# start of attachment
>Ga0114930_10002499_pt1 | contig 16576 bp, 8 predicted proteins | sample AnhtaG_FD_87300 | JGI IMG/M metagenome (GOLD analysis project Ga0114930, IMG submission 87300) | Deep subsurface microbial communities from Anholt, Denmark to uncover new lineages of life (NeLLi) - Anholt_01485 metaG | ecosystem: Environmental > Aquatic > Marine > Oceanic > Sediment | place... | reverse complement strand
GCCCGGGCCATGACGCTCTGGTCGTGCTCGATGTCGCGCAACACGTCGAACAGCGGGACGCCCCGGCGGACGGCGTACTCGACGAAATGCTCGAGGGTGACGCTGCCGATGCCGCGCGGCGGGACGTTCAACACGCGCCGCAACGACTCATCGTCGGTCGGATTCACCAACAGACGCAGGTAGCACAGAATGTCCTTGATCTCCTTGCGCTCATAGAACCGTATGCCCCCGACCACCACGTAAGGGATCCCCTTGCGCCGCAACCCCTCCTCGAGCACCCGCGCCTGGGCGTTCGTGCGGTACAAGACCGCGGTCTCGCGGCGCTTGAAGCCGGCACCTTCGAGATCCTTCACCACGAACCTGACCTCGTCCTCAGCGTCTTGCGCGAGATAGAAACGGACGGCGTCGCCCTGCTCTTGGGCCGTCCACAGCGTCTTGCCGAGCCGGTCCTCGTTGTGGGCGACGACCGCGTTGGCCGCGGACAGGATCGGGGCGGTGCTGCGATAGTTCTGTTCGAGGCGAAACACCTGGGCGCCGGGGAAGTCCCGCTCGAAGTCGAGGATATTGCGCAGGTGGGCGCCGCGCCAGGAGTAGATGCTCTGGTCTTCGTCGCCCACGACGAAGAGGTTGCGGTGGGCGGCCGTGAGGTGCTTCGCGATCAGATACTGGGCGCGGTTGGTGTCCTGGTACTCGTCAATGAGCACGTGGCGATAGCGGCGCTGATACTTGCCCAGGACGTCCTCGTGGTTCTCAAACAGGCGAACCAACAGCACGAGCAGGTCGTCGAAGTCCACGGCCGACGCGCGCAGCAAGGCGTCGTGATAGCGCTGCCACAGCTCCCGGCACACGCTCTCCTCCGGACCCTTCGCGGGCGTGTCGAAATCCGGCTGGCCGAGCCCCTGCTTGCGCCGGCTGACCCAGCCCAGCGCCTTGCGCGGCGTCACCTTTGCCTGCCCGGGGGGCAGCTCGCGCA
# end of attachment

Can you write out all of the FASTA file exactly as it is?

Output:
>Ga0114930_10002499_pt1 | contig 16576 bp, 8 predicted proteins | sample AnhtaG_FD_87300 | JGI IMG/M metagenome (GOLD analysis project Ga0114930, IMG submission 87300) | Deep subsurface microbial communities from Anholt, Denmark to uncover new lineages of life (NeLLi) - Anholt_01485 metaG | ecosystem: Environmental > Aquatic > Marine > Oceanic > Sediment | place... | reverse complement strand
GCCCGGGCCATGACGCTCTGGTCGTGCTCGATGTCGCGCAACACGTCGAACAGCGGGACGCCCCGGCGGACGGCGTACTCGACGAAATGCTCGAGGGTGACGCTGCCGATGCCGCGCGGCGGGACGTTCAACACGCGCCGCAACGACTCATCGTCGGTCGGATTCACCAACAGACGCAGGTAGCACAGAATGTCCTTGATCTCCTTGCGCTCATAGAACCGTATGCCCCCGACCACCACGTAAGGGATCCCCTTGCGCCGCAACCCCTCCTCGAGCACCCGCGCCTGGGCGTTCGTGCGGTACAAGACCGCGGTCTCGCGGCGCTTGAAGCCGGCACCTTCGAGATCCTTCACCACGAACCTGACCTCGTCCTCAGCGTCTTGCGCGAGATAGAAACGGACGGCGTCGCCCTGCTCTTGGGCCGTCCACAGCGTCTTGCCGAGCCGGTCCTCGTTGTGGGCGACGACCGCGTTGGCCGCGGACAGGATCGGGGCGGTGCTGCGATAGTTCTGTTCGAGGCGAAACACCTGGGCGCCGGGGAAGTCCCGCTCGAAGTCGAGGATATTGCGCAGGTGGGCGCCGCGCCAGGAGTAGATGCTCTGGTCTTCGTCGCCCACGACGAAGAGGTTGCGGTGGGCGGCCGTGAGGTGCTTCGCGATCAGATACTGGGCGCGGTTGGTGTCCTGGTACTCGTCAATGAGCACGTGGCGATAGCGGCGCTGATACTTGCCCAGGACGTCCTCGTGGTTCTCAAACAGGCGAACCAACAGCACGAGCAGGTCGTCGAAGTCCACGGCCGACGCGCGCAGCAAGGCGTCGTGATAGCGCTGCCACAGCTCCCGGCACACGCTCTCCTCCGGACCCTTCGCGGGCGTGTCGAAATCCGGCTGGCCGAGCCCCTGCTTGCGCCGGCTGACCCAGCCCAGCGCCTTGCGCGGCGTCACCTTTGCCTGCCCGGGGGGCAGCTCGCGCA